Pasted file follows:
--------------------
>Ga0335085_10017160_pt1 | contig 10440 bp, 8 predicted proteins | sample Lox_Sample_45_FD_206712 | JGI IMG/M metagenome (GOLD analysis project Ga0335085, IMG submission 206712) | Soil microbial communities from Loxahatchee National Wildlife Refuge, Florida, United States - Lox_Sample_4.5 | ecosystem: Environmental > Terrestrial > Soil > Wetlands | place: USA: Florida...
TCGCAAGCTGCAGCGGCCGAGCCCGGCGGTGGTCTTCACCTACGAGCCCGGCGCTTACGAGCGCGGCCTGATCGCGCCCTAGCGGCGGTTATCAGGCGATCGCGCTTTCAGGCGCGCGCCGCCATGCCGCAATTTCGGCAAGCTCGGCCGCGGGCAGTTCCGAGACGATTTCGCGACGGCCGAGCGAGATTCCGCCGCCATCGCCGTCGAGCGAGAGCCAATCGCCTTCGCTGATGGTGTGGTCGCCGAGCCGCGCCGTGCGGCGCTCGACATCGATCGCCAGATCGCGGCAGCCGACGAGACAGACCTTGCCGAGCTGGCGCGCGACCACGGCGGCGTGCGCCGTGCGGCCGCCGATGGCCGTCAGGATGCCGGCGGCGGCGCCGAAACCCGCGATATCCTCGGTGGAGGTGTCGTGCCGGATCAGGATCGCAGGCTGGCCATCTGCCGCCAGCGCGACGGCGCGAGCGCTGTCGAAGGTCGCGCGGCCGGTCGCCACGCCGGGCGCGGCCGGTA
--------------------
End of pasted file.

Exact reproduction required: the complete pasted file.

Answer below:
>Ga0335085_10017160_pt1 | contig 10440 bp, 8 predicted proteins | sample Lox_Sample_45_FD_206712 | JGI IMG/M metagenome (GOLD analysis project Ga0335085, IMG submission 206712) | Soil microbial communities from Loxahatchee National Wildlife Refuge, Florida, United States - Lox_Sample_4.5 | ecosystem: Environmental > Terrestrial > Soil > Wetlands | place: USA: Florida...
TCGCAAGCTGCAGCGGCCGAGCCCGGCGGTGGTCTTCACCTACGAGCCCGGCGCTTACGAGCGCGGCCTGATCGCGCCCTAGCGGCGGTTATCAGGCGATCGCGCTTTCAGGCGCGCGCCGCCATGCCGCAATTTCGGCAAGCTCGGCCGCGGGCAGTTCCGAGACGATTTCGCGACGGCCGAGCGAGATTCCGCCGCCATCGCCGTCGAGCGAGAGCCAATCGCCTTCGCTGATGGTGTGGTCGCCGAGCCGCGCCGTGCGGCGCTCGACATCGATCGCCAGATCGCGGCAGCCGACGAGACAGACCTTGCCGAGCTGGCGCGCGACCACGGCGGCGTGCGCCGTGCGGCCGCCGATGGCCGTCAGGATGCCGGCGGCGGCGCCGAAACCCGCGATATCCTCGGTGGAGGTGTCGTGCCGGATCAGGATCGCAGGCTGGCCATCTGCCGCCAGCGCGACGGCGCGAGCGCTGTCGAAGGTCGCGCGGCCGGTCGCCACGCCGGGCGCGGCCGGTA